Following Jeep convention, both MKs were offered in Sport and Limited trim levels. The Compass gained a mid-level Latitude model in 2011 and so did Patriot, which also had a Latitude X for a while. Specials included the ’07 Compass Mopar Rallye Package, ’09 Patriot Rocky Mountain Edition, ’11 Compass and Patriot 70th Anniversary, ’12-’16 Patriot and Compass Altitude, ’13 Patriot Freedom, and ’16 Compass and Patriot 75th Anniversary.

2007-2016+: Wrangler JK and JK Unlimited—Another Flavor of Badass


There is a whole lot of 2007 excitement in this picture. The short-wheelbase JK itself was a big leap ahead for Jeepdom, but for many, the four-door Unlimited was the home-run ball that broke a window in a building a mile from the ballpark. This pic shows the available tops, including the Freedom Rider hardtop that's like a T-top.

There was some controversy about the 3.8L V-6 used for the JK. That had less to do with the 3.8L being bad than the passing of the legendary 4.0L. The 3.8L made 202 hp at 5,000 rpm, which was a bit more than 10 hp over the 4.0L in the TJ and torque was 237 lb-ft at 4,000 rpm, which was virtually the same as the 4.0L, but the inline had better low-end torque characteristics.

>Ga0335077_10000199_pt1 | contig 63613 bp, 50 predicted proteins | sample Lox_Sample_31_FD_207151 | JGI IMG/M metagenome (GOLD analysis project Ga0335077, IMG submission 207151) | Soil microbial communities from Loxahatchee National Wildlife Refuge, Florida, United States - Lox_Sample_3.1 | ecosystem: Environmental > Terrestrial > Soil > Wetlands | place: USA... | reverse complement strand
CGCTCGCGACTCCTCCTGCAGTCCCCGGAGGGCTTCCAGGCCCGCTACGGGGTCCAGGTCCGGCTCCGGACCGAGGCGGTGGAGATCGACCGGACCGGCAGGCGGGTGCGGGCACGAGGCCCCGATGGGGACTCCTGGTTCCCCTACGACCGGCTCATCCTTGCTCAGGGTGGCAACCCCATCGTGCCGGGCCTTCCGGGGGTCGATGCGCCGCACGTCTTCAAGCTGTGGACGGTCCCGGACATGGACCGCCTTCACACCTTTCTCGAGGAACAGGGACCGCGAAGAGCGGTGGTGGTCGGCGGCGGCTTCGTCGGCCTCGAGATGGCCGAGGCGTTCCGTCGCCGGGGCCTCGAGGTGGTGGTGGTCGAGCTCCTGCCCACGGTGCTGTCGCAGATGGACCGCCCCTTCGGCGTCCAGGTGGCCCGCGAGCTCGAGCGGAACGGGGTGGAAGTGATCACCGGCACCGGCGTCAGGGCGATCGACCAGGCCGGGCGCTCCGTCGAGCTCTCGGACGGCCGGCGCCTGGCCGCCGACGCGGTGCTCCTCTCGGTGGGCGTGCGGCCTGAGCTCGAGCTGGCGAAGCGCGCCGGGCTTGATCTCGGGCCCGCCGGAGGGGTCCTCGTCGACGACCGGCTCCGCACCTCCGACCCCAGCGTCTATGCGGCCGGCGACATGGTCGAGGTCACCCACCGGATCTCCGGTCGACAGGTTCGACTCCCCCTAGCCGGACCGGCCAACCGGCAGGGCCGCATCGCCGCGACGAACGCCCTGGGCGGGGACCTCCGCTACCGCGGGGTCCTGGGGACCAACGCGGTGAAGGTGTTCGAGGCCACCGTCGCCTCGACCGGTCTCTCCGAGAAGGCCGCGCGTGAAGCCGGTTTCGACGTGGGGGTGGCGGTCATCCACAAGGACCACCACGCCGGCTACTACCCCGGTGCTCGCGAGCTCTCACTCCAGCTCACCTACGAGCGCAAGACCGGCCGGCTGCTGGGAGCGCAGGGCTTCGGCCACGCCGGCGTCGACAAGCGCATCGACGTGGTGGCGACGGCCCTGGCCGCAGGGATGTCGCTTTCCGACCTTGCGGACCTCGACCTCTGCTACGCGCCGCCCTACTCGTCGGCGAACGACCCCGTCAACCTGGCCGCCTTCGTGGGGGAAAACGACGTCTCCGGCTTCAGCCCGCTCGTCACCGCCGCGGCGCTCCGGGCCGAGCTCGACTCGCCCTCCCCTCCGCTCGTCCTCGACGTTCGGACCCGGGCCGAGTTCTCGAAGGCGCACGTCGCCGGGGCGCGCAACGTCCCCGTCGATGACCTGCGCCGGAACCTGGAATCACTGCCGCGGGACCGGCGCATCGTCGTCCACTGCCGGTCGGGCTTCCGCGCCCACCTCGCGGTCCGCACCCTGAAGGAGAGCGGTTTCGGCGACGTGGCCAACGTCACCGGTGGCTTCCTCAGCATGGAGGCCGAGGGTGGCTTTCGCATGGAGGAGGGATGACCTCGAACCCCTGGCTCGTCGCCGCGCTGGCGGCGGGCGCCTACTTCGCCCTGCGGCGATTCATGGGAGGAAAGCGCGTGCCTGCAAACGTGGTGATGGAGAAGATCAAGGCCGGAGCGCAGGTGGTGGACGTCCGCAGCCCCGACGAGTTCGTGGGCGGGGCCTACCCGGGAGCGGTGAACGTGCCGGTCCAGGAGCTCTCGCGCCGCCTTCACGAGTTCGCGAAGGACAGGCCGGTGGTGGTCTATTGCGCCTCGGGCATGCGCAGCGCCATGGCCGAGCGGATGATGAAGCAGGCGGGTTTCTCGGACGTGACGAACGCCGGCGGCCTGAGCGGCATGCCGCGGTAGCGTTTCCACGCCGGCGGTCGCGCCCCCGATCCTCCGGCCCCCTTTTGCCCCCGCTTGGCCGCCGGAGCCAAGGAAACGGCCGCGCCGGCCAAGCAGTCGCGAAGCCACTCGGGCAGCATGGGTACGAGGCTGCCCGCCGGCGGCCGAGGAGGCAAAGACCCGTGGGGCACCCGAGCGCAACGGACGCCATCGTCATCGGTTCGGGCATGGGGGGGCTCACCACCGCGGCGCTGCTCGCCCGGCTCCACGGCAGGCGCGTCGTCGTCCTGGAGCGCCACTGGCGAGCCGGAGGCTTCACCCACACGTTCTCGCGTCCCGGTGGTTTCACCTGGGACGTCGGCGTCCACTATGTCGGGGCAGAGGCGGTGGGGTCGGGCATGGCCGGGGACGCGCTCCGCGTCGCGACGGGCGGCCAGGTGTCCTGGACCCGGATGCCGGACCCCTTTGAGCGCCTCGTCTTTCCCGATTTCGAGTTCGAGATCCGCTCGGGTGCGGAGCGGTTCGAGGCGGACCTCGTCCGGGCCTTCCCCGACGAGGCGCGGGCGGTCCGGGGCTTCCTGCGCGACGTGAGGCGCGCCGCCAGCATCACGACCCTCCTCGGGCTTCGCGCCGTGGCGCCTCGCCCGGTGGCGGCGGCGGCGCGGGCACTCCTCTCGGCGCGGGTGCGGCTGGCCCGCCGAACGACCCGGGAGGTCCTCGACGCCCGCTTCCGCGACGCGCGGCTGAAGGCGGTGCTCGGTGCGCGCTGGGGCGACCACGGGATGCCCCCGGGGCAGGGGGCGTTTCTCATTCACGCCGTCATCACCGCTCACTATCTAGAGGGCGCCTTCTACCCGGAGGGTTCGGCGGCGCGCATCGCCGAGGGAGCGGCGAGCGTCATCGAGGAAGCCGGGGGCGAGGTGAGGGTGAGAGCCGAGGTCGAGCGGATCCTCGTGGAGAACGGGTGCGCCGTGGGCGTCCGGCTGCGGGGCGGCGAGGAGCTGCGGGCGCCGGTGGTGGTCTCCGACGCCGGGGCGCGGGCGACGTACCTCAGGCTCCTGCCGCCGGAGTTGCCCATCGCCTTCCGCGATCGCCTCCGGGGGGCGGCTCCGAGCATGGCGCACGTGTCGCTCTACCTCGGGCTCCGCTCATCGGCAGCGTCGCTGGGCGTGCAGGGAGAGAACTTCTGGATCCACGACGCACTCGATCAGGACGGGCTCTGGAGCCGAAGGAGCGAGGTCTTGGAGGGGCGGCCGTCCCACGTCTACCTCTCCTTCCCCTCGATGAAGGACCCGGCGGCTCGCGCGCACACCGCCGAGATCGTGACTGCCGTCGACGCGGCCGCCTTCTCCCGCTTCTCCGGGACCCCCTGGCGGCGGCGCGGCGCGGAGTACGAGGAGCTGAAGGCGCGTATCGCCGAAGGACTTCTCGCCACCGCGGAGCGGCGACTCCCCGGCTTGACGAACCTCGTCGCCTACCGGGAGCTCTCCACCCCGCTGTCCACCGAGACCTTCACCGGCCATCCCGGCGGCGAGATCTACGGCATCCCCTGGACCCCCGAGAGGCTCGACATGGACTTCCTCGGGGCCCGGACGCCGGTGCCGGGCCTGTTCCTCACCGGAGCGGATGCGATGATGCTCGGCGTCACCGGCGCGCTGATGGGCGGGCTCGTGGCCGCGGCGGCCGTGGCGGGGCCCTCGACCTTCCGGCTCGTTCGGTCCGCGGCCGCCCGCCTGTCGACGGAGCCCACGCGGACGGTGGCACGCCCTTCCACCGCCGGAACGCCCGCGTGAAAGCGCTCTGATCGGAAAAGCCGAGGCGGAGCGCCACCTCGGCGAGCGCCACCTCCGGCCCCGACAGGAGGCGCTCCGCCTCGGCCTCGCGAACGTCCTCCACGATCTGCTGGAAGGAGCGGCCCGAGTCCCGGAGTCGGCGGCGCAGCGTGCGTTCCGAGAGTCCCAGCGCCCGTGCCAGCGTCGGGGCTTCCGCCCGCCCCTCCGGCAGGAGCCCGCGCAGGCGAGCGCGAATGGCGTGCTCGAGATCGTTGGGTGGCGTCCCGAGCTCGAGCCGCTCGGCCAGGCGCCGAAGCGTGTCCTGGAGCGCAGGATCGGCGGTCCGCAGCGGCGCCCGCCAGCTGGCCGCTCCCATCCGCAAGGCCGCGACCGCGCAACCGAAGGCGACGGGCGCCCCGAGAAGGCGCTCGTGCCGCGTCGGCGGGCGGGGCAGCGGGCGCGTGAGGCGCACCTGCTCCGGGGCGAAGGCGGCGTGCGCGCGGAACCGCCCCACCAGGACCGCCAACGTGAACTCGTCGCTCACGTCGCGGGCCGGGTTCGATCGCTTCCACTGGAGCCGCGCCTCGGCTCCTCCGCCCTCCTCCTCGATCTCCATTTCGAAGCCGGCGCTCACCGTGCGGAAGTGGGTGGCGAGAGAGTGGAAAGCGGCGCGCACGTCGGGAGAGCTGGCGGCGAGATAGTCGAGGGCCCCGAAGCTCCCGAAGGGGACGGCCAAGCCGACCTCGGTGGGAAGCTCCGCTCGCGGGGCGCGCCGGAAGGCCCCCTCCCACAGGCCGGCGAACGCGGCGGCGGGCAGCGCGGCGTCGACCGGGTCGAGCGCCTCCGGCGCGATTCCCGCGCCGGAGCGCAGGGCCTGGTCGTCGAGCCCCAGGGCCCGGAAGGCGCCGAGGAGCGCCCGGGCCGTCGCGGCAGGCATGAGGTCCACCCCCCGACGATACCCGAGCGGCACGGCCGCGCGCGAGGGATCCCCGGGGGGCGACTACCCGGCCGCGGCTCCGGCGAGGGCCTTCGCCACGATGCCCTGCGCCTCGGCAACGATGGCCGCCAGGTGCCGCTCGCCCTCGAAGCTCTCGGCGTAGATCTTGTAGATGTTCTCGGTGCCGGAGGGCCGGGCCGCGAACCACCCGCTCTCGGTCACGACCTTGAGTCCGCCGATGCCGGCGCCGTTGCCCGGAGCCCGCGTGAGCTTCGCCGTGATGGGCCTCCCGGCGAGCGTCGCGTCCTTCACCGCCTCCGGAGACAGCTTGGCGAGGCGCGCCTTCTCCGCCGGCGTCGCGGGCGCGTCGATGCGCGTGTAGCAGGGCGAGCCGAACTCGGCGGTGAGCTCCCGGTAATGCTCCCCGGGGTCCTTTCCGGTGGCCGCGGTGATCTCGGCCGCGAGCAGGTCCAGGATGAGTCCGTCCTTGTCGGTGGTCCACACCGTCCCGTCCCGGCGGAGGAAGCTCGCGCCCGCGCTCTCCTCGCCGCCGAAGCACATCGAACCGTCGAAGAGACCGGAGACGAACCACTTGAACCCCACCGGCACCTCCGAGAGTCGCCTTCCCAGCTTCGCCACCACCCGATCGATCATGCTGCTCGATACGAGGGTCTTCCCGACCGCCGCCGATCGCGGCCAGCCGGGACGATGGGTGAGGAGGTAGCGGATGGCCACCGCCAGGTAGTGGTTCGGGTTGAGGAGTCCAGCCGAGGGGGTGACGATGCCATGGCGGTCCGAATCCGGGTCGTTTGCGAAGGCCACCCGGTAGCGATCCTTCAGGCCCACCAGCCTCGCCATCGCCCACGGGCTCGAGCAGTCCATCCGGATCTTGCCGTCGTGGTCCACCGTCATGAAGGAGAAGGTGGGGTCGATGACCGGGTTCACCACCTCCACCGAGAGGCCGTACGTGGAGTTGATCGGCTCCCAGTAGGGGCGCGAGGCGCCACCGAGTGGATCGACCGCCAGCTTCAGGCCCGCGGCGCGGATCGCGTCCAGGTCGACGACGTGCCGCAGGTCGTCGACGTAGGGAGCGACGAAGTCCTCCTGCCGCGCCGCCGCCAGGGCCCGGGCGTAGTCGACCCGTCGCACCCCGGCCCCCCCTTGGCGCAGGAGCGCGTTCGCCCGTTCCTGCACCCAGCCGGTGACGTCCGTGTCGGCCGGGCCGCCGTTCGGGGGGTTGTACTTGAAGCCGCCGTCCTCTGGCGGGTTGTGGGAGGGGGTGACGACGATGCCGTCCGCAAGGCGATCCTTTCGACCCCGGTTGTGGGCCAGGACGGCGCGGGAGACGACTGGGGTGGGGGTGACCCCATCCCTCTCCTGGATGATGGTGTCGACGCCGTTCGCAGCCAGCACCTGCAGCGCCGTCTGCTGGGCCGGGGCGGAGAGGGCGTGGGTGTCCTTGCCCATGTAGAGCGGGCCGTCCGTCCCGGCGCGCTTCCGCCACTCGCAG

Jeep knows the iconic status of the Wrangler and takes upgrades to that sacred shrine of four-wheeling very seriously. The new Wrangler JK was formally announced September 1, 2006, and lived up to the legend. The visual changes were obvious: a 5 1/2-inch increase in overall width (3 1/2-inch wider track) and a 2-inch longer wheelbase on top of a more angular look. The dimensional changes added stability. Interior room was significantly improved, and interior appointments in general reached new heights.

The even bigger news was the four-door Unlimited, something Jeepers had been lusting after for decades. Even with a 20-inch wheelbase stretch, it was still trail-capable. Oddly, though, it was also offered in two-wheel drive, the first time in decades a 4x2 Jeep utility had been offered.

Some perceived the loss of the 4.0L six as a negative. The 3.8L V-6 made a little more power than the 4.0L and a tiny bit more torque, but it was the standard engine. The NSG-370 six-speed carried over, as did the 42RLE four-speed automatic and NV-241 Command-Trac part-time transfer case. The Dana 30 front axle was enhanced, and a Dana 44 rear was made standard. Some sources show a Dana 35 rear in 2007, but Jeep engineers flatly deny it, and there is no JK listing in the Dana Model 35 axle catalog. An optional feature was the electronic anti-sway bar disconnect.